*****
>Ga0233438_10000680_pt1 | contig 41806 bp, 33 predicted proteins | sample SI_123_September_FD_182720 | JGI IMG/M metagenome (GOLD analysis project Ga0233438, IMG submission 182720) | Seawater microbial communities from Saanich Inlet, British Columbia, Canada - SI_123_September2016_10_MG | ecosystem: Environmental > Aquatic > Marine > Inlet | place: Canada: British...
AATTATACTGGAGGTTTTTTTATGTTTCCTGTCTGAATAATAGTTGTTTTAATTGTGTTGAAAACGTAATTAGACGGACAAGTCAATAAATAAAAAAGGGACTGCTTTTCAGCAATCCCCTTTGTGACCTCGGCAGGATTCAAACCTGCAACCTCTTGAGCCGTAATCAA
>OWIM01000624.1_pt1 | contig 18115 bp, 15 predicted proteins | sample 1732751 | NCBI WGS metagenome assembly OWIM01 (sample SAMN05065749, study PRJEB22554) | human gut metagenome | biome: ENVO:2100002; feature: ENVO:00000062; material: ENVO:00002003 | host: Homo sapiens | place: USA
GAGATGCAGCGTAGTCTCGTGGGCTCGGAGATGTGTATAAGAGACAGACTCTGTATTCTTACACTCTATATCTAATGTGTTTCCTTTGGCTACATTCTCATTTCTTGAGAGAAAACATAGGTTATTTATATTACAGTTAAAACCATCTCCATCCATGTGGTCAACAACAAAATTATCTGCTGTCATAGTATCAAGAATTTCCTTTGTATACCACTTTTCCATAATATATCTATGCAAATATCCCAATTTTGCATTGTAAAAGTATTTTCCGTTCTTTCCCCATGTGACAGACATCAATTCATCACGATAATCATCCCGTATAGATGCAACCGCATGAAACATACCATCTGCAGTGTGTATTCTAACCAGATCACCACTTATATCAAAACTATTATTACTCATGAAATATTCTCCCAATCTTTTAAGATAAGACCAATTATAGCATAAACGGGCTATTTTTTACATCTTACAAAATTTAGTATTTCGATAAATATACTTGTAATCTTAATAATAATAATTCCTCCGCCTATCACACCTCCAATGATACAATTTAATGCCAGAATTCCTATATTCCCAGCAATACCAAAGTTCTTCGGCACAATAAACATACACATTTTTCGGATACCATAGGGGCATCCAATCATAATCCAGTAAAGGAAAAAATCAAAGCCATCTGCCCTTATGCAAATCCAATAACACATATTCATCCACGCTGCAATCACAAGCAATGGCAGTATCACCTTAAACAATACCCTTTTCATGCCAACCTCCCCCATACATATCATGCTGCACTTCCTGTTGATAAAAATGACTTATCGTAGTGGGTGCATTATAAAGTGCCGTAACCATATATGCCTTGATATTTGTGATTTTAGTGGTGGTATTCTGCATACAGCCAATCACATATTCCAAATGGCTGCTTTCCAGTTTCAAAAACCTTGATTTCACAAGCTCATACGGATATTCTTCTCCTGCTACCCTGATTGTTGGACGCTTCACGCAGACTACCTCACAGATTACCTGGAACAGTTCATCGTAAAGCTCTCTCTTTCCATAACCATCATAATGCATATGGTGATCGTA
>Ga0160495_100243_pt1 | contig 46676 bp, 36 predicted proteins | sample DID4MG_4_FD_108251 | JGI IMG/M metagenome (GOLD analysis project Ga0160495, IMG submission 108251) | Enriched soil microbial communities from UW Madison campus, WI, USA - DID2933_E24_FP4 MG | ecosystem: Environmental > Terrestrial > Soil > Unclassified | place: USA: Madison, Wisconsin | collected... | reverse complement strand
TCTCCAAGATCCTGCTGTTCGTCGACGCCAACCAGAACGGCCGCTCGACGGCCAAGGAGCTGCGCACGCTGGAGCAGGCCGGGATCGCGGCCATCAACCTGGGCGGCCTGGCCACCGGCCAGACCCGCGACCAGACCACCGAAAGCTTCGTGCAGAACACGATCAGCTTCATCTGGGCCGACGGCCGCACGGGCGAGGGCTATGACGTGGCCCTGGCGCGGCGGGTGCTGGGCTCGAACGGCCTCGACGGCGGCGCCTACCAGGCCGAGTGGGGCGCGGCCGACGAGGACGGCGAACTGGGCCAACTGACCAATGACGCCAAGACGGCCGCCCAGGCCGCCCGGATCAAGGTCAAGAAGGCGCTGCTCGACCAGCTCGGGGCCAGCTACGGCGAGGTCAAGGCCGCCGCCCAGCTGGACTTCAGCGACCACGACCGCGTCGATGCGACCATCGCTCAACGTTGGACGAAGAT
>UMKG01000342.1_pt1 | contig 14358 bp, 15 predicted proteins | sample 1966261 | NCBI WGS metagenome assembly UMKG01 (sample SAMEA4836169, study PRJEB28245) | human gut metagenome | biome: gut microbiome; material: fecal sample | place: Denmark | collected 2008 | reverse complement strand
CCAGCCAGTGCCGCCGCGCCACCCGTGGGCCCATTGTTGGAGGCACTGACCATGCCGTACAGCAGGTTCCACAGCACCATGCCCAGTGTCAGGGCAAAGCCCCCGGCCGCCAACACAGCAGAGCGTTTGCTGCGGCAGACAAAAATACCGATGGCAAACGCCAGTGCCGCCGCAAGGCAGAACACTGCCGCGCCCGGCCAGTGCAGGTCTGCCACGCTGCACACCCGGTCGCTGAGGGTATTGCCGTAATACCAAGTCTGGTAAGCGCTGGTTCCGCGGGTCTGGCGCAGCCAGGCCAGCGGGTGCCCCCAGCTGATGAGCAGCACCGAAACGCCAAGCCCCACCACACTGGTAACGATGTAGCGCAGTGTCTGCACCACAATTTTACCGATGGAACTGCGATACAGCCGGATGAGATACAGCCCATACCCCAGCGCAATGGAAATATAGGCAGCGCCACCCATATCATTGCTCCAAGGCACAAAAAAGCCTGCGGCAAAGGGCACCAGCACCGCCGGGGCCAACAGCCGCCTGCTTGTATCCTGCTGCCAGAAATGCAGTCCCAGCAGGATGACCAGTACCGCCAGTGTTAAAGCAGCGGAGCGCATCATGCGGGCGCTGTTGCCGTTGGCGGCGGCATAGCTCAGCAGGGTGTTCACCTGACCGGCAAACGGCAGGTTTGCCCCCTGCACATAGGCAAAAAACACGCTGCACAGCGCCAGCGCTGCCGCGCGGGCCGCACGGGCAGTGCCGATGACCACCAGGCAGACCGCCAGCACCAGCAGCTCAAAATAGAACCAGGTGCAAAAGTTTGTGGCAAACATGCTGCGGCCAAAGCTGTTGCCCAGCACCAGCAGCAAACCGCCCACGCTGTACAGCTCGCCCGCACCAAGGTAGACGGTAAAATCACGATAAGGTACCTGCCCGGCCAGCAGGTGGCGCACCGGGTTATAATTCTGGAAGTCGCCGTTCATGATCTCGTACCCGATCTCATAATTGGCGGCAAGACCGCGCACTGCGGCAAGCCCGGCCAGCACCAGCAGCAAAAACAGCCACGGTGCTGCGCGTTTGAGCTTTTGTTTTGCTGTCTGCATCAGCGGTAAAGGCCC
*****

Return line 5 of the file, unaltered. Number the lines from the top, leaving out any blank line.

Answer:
>Ga0160495_100243_pt1 | contig 46676 bp, 36 predicted proteins | sample DID4MG_4_FD_108251 | JGI IMG/M metagenome (GOLD analysis project Ga0160495, IMG submission 108251) | Enriched soil microbial communities from UW Madison campus, WI, USA - DID2933_E24_FP4 MG | ecosystem: Environmental > Terrestrial > Soil > Unclassified | place: USA: Madison, Wisconsin | collected... | reverse complement strand